Village China

Published on Author paulsen

Donkey Power Rules!
The village of Maoping in 1982 represented both the continuity of Chinese rural life and the changes brought about by the Communist Party.  The peasantry appears unaffected by the efforts at modernization begun near China’s eastern urban centers.  Housing was built out of wood and earth in a traditional process centuries old.  Rice remained the staple of the village diet; villagers consumed up to two lbs. daily.  Out in the woods men still cut bamboo by hand.

By 1982 the revolutionary goals of the Communist Party had given way to pragmatism.  The failure and starvation caused by the Great Leap Forward certainly contributed to a more cautious and realistic attitude toward reform by a party that was becoming more mature.  The peasants in Maoping at the time of the film were once again allowed to keep their produce, in contrast to collectivization, contributing to a rise in productivity.  The de jure equality between men and women is just that, with the de facto separation of men and women into manual labor and homemaking in the workforce left untouched.  The village doctor also continues to use traditional remedies alongside modern medicine.   Likewise, the CCP secretary in the village is less of an ideologue and more of a “father figure,” a role very similar to the village headman of past centuries.

The Communist Party’s most successful reform of village life in the film was education.  Many children were likely the first literate generation in their family.  Education was a merger of local and state involvement; the state provided the teacher, the village built the school, and the parents bought the books.  Overall education was the one area in which the Chinese state succeeded in reforming village culture.

2 Responses to Village China

  1. Alongside education should be healthcare: neither was systematically available in villages before Mao. Don’t belittle 18 months training. If intensive, it gives enough to treat many chronic and acute problems, and to triage. In the background is the penetration of government to the village level, under the Qing villages were more or less self-governed with little in either direct or systematic ties to other levels. Beijing made no pretense of trying to affect villages, as long as there was neither rebellion nor failure to pay taxes and corvee.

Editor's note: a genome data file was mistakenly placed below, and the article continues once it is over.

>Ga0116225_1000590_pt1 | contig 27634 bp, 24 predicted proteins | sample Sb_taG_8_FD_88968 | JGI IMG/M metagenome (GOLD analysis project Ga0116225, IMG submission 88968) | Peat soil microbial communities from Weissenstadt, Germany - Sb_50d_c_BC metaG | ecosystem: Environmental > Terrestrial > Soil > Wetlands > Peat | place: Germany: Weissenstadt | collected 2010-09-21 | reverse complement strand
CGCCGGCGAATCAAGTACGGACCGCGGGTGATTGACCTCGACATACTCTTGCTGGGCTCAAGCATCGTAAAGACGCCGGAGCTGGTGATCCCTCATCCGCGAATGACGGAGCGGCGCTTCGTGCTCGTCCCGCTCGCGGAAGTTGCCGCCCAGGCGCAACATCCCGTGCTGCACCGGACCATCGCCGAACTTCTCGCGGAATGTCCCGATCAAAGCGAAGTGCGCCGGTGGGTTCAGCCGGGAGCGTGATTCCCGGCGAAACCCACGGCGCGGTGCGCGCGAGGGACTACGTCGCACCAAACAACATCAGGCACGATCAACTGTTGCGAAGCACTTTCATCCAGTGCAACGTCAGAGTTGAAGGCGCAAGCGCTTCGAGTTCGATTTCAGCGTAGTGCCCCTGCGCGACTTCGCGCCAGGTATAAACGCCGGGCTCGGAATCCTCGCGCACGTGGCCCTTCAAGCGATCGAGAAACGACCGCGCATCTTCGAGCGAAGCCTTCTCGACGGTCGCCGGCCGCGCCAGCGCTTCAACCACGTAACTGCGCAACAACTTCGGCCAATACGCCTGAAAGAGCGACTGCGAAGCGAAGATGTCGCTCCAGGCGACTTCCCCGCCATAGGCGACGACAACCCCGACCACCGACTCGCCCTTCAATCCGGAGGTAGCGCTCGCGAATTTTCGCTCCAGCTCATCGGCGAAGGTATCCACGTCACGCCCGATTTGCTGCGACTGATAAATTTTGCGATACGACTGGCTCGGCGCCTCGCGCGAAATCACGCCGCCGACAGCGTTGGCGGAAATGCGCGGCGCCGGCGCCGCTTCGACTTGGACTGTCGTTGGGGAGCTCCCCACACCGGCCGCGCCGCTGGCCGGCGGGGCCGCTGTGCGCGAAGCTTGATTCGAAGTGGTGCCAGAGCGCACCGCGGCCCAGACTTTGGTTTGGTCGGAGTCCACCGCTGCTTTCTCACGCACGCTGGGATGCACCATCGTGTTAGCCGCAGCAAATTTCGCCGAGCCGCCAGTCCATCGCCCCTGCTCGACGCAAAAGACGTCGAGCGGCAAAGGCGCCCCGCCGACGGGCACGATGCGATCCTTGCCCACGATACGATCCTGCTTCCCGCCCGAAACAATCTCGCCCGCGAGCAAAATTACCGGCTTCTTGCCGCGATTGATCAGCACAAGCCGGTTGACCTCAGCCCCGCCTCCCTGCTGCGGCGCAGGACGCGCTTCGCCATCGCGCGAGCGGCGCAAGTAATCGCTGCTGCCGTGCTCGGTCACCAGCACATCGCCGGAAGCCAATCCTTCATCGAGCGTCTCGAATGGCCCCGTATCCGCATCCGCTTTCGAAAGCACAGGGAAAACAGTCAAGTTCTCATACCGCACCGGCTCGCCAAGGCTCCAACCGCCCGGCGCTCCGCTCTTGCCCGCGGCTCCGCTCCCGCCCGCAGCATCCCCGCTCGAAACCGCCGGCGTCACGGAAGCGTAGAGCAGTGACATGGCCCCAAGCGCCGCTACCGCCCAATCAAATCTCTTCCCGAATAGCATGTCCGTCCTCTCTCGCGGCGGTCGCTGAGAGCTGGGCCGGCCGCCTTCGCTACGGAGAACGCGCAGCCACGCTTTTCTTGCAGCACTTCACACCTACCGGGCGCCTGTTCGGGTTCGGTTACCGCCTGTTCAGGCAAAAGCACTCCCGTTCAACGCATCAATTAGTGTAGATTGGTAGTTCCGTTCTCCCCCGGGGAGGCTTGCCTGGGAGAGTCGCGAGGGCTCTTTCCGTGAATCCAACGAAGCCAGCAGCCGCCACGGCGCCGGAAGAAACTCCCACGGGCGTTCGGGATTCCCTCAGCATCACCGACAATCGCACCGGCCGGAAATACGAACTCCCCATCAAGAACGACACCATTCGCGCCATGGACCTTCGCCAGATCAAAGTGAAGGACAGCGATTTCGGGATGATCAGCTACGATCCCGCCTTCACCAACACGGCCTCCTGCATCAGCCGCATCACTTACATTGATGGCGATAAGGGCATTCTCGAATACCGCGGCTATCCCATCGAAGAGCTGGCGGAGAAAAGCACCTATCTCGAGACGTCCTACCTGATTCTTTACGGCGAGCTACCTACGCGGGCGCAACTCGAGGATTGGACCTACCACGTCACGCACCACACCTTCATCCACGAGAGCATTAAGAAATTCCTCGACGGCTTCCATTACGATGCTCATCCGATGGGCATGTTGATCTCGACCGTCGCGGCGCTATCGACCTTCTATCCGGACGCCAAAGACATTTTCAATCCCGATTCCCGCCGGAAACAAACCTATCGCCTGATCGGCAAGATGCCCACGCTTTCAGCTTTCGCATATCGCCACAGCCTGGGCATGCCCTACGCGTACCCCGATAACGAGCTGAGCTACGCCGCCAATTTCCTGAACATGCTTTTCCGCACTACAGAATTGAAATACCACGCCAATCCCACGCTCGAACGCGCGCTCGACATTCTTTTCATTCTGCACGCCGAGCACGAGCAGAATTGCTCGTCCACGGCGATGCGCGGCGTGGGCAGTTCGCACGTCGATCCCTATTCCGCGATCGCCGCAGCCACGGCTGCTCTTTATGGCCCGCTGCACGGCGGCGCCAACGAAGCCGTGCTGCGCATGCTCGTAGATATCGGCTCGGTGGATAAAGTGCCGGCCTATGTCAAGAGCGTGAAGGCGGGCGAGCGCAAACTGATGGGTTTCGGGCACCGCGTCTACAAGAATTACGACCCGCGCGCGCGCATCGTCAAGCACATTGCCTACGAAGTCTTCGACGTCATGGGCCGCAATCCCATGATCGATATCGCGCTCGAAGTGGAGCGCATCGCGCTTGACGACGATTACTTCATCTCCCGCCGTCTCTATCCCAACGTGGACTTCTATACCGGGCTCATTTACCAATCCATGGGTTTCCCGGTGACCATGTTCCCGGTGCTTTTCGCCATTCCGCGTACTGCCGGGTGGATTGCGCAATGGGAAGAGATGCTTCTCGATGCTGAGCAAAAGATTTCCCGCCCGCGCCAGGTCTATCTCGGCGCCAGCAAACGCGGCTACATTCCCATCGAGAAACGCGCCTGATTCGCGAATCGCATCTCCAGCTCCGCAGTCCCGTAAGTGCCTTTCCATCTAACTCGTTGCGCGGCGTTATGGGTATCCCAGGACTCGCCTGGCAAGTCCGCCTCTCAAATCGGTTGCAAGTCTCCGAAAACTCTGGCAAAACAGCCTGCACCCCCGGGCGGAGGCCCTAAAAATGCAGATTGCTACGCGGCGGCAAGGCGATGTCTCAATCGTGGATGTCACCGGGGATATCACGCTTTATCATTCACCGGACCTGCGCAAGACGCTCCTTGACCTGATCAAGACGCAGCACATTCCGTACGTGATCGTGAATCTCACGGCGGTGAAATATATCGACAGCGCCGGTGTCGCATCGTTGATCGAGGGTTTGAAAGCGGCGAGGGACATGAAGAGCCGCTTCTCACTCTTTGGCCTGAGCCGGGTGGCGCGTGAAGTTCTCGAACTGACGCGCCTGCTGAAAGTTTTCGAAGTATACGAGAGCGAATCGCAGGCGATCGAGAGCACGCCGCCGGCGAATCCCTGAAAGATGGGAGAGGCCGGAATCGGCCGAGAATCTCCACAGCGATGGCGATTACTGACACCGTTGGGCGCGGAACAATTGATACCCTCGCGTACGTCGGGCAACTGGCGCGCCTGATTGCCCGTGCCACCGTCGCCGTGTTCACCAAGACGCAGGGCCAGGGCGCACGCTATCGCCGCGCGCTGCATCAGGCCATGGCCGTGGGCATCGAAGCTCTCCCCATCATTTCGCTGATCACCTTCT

As to gender issues, note that women were working in the rice fields. Until the early 20th century, in much of China foot binding was standard, so it was painful for women to walk, and working in the fields was out of the question (this was not true of Hakka or Muslim Chinese, or non-Chinese minorities). Women also had access to education. I know of no society, now or in history, that did not have gendered work roles. But 1984 was in that regard in sharp contrast to (say) 1884.

    Finally, as we’ll read, there’s lots of variation across place and time (even under Mao) in the extent of family plots and other aspects of collectivization. In general, family plots weren’t unusual. And in wheat growing regions, tractors required some sort of cooperative system, because they can’t be used if there are field boundaries or variations in when planting took place. In such cases, private plots represented retrogression, not improvement, potentially hurting output and (more clearly) lowering labor productivity.

    We’ll see more on the Great Leap Forward in the film Thursday night.

  2. The overall role of family and the community is also crucial to Village China. We saw how a village raises the children collectively, even helping a family build additions to their home for new members. The entire family lives together sharing a general atrium where everyone can convene. The shift from village based farming to family based plots, also emphasizes the importance of the family working together with a collective rather than state goal motivating them. The monotony and repetitiveness of daily life appear however to be slowly changing as the conveniences of 20th century technology make their way into rural China.